Looking for volunteer software architects to help design and evolve Sri Lanka government solutions

Sri Lanka government has a history of buying black box software systems that are designed to address particular immediate needs in the form of a solution. Typically these are big, complex and expensive. They’re designed and bought, via tender, in a massive waterfall approach. A given organization can buy solution A for one problem then B for another without an overall underlying architecture and driving vision on how IT will be deployed within the organization on a long term basis. These software solutions are funded as capital expenditures, like buildings and roads when software is an on-going thing that requires constant iteration.

This is a bit like what we see on the roads: one part of the government (Road Development Authority for non-local road I imagine) decides to improve a road and does it. A few months later another part comes along and decides to replace water mains. Then someone else comes along and wants to lay a power line. Then a private party puts up a building and wants a gas line. Each time the road gets dug up and of course never does it come back to the shape it was when it was improved. The primary reason: lack of proper strategic planning and underlying architecture to support evolution.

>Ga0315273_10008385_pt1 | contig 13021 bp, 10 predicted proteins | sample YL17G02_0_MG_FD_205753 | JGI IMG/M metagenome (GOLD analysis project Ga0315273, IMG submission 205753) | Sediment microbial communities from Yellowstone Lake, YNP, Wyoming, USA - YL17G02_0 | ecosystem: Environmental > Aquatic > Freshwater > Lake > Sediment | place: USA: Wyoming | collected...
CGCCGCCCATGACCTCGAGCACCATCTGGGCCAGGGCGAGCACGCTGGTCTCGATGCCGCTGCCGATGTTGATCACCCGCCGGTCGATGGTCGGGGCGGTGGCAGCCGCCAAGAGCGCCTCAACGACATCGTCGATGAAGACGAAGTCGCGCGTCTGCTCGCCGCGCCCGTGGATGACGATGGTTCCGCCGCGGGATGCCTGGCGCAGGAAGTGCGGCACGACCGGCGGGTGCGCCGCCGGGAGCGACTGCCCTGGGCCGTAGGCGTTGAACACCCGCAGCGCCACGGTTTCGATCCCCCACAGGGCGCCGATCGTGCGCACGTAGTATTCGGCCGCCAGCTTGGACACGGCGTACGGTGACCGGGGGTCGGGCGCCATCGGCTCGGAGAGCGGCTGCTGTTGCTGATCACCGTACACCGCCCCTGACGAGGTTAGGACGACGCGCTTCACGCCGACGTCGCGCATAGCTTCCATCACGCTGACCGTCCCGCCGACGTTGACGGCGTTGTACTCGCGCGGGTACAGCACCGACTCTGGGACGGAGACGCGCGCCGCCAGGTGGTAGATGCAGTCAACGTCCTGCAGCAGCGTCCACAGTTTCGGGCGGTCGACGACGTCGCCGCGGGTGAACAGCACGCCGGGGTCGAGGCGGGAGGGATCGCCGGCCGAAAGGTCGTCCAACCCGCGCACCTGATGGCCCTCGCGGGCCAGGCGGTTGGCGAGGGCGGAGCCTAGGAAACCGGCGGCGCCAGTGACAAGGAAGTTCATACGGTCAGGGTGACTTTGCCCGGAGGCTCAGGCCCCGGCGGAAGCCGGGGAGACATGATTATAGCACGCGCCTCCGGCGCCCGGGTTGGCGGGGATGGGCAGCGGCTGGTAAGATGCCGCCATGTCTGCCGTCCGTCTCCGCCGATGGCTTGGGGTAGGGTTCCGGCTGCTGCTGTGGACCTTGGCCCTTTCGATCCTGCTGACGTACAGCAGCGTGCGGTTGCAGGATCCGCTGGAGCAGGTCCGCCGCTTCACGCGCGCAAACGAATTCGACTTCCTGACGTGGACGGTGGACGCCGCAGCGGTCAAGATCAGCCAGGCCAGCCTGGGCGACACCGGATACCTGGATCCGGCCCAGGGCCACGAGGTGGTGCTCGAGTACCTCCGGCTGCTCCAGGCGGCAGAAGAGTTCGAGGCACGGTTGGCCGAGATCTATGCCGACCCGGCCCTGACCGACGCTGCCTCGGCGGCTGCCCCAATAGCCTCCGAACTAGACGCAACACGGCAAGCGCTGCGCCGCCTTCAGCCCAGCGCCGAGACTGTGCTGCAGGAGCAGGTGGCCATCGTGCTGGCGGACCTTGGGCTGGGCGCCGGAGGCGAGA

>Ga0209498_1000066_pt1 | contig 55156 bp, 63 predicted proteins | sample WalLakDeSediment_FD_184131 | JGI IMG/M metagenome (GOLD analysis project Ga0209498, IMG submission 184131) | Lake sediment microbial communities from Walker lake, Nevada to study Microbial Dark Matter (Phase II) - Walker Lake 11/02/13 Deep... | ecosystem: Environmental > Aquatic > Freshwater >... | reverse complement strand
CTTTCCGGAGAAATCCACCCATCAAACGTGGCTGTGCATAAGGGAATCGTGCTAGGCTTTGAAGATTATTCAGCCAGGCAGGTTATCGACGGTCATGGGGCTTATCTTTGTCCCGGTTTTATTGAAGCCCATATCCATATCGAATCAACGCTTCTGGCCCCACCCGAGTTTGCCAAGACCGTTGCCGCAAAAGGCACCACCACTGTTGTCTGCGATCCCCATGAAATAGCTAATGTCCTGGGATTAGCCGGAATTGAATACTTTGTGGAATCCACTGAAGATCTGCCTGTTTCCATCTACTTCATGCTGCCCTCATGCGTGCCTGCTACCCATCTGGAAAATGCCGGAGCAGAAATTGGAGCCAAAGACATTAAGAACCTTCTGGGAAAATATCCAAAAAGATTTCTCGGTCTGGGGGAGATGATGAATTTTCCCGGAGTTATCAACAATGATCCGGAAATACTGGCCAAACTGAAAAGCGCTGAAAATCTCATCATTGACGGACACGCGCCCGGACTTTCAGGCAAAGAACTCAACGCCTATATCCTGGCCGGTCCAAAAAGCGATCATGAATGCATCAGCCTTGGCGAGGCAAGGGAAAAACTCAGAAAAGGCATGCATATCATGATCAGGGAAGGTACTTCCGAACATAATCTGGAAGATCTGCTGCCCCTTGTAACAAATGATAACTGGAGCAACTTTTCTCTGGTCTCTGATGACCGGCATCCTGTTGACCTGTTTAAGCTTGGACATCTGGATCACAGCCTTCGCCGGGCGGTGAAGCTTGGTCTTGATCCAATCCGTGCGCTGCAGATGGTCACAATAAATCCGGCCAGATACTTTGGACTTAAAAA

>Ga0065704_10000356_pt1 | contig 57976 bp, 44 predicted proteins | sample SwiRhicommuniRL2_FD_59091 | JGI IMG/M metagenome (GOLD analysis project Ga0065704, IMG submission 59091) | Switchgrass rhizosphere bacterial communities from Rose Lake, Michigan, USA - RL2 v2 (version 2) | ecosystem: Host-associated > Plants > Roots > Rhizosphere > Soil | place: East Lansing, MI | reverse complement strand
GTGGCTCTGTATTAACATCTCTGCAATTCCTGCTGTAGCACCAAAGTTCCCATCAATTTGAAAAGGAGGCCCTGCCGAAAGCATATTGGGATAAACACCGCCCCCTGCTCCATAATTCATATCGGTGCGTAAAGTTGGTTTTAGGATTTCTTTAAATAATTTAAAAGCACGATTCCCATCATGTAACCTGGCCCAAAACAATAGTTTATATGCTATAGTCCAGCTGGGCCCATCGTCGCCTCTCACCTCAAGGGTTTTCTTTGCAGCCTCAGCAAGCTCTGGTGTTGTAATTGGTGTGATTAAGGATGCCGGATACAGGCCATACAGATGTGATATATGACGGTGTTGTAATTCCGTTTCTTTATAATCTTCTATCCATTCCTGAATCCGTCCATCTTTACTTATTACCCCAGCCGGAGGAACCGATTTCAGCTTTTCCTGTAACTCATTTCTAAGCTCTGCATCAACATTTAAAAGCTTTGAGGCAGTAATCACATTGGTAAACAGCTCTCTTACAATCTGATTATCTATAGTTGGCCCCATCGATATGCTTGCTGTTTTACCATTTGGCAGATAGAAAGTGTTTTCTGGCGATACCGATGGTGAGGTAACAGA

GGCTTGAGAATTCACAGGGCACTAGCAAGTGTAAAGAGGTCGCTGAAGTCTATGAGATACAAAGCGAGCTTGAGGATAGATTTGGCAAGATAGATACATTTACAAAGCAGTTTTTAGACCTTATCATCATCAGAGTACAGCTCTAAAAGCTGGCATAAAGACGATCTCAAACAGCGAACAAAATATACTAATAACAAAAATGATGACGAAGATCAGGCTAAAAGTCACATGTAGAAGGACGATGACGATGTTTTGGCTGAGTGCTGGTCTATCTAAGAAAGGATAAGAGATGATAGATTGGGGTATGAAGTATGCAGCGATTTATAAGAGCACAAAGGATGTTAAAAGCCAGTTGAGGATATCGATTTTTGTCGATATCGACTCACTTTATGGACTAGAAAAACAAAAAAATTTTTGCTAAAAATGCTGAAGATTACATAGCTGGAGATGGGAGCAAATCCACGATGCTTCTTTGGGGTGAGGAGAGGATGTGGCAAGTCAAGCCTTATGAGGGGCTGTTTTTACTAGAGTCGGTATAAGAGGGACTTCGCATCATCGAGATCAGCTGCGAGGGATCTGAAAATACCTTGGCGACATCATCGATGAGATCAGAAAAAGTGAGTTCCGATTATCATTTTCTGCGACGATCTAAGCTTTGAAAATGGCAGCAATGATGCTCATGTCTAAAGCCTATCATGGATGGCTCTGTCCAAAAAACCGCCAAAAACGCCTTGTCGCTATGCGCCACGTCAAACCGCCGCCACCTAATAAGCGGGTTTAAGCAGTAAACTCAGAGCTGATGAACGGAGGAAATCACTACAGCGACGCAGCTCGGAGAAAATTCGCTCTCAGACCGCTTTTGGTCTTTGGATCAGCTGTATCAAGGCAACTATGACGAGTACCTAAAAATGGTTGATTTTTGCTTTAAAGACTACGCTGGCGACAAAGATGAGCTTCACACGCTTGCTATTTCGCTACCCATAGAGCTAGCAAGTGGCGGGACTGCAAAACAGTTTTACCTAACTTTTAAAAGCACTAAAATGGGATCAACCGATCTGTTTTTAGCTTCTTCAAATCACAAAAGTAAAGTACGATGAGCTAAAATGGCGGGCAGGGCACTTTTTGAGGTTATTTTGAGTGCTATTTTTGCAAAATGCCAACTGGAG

Software is the same — its never a point-in-time fix that will last forever. Software systems for large organizations must be designed with open architectures designed for iterative improvement, using open interoperability standards and designed for the long term. Large organizations must have an overall vision for IT, keeping in mind that in the public sector projects one can’t predict when funding might be available for some stuff. That further drives the need for open architectures and evolvable design.

Architecture skills challenge

Architecture skills are hard to come by even in well-funded private businesses. Sri Lanka government in particular has a huge challenge with that as the compensation levels are not anywhere near comparable to what people can earn in the private sector.

That allows vendors with pre-built solutions to take the upper hand in providing solutions to government. Government projects protect themselves by making it a tender requirement that bidders have done a similar system before at similar scale. That of course immediately rejects any innovation or creativity because only those who’ve done it before can participate.

At the same time, in my interactions with technical teams in various parts of the government, I have found there are amazingly dedicated, talented and open minded people working in those organizations trying to do the right thing given the resource limitations they operate within.